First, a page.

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Employee Recognition: Five Blunders (and Fixes)

By Curt Coffman and Kathie Sorensen, Senior Partners, The Coffman Organization

As adults, we’re taught that our internal confidence and pride should be enough, but we never really outgrow that need to feel appreciated and valued for our contributions.

We’re all born with a need for recognition. Having someone else take notice of our activities and accomplishments is an instinct that cannot be turned off. Children love it when someone takes notice, and they want to keep repeating the behavior that has been positively recognized. As adults, we’re taught that our internal confidence and pride should be enough, but we never really outgrow that need to feel appreciated and valued for our contributions.

Seat Number 8

Once upon a time in a training session for a financial services company, a group of 20 salespeople were asked to look under their chairs for their seat number. The seminar leader asked the individuals with seat numbers 2, 5, and 8 to accompany him to another room, where she presented each seat-holder with a unique but contradictory point of view. Their challenge was to convince their peers of their particular viewpoint.

Meanwhile, back in the seminar room, the remaining salespeople were instructed to: a) agree with everything presented by the salesperson in seat number 2; b) disagree with everything presented by the salesperson in seat number 5; and c) completely ignore the salesperson in seat number 8.

Predictably, the salesperson in seat number 2 was elated with the audience’s approval and kept adding to his argument. In the face of audience disagreement, the salesperson in seat number 5 became more persistent, getting louder and more focused on her selling points.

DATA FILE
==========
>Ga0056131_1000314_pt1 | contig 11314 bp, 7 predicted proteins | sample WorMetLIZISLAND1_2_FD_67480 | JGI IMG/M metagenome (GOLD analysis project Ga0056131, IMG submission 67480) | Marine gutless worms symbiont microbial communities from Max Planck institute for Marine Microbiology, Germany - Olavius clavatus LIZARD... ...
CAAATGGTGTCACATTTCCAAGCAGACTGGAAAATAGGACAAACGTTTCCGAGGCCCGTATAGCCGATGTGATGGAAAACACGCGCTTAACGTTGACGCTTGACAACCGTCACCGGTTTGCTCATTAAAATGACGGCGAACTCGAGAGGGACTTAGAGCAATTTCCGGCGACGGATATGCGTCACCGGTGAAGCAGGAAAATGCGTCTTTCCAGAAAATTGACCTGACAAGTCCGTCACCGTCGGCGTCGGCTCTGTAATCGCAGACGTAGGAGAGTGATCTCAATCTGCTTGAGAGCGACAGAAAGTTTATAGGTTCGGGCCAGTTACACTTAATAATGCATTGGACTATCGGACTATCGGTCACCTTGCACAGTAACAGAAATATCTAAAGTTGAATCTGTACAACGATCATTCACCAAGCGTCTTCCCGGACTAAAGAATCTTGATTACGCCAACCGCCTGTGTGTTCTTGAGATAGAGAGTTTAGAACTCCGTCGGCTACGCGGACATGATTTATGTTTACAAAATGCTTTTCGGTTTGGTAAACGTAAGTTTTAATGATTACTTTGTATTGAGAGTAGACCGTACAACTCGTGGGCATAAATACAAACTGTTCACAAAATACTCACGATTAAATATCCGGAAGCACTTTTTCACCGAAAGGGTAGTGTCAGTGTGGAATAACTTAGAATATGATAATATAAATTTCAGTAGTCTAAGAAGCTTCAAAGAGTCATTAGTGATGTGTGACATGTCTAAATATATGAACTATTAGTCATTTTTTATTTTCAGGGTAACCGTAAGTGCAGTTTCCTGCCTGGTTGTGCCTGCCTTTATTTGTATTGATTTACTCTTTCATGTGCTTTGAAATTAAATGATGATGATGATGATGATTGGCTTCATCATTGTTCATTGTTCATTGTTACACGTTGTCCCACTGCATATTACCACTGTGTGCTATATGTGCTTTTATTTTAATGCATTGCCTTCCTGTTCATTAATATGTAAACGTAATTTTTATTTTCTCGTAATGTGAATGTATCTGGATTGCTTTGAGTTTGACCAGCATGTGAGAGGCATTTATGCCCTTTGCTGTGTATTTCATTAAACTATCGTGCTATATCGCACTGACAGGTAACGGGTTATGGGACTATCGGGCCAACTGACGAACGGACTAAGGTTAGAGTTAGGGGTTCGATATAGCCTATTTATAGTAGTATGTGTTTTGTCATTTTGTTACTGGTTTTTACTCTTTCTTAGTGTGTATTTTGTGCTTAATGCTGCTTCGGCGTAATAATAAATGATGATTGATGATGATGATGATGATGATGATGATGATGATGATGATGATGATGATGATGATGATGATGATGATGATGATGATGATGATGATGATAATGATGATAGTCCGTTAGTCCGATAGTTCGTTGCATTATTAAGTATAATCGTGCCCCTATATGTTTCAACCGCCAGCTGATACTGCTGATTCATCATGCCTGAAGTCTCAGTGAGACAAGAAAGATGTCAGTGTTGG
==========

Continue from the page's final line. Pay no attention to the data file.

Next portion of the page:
What happened to the salesperson in seat number 8? No matter what he said, the audience didn’t respond. Frustrated and devastated, the young man left the room nearly in tears.

The moral: Even negative recognition is better than being overlooked or ignored!

Emotional Compensation

We want to please those around us, but when our contributions go unnoticed we begin to lose the spirit and drive to excel. By making an intentional and sincere effort to celebrate accomplishments and successes, an “emotional compensation” is built and trust is established.
Effective recognition tells us that we’re making a difference. Unfortunately, many recognition programs have fallen short of their desired outcome. Here are some examples of where they go wrong and how to fix them:

New York Times bestselling author Curt Coffman and Dr. Kathleen Sorensen currently serve as a Senior Partners of The Coffman Organization. Their latest book “Culture Eats Strategy for Lunch” is due out soon. For more information on The Coffman Organization, go to http://coffmanorganization.com

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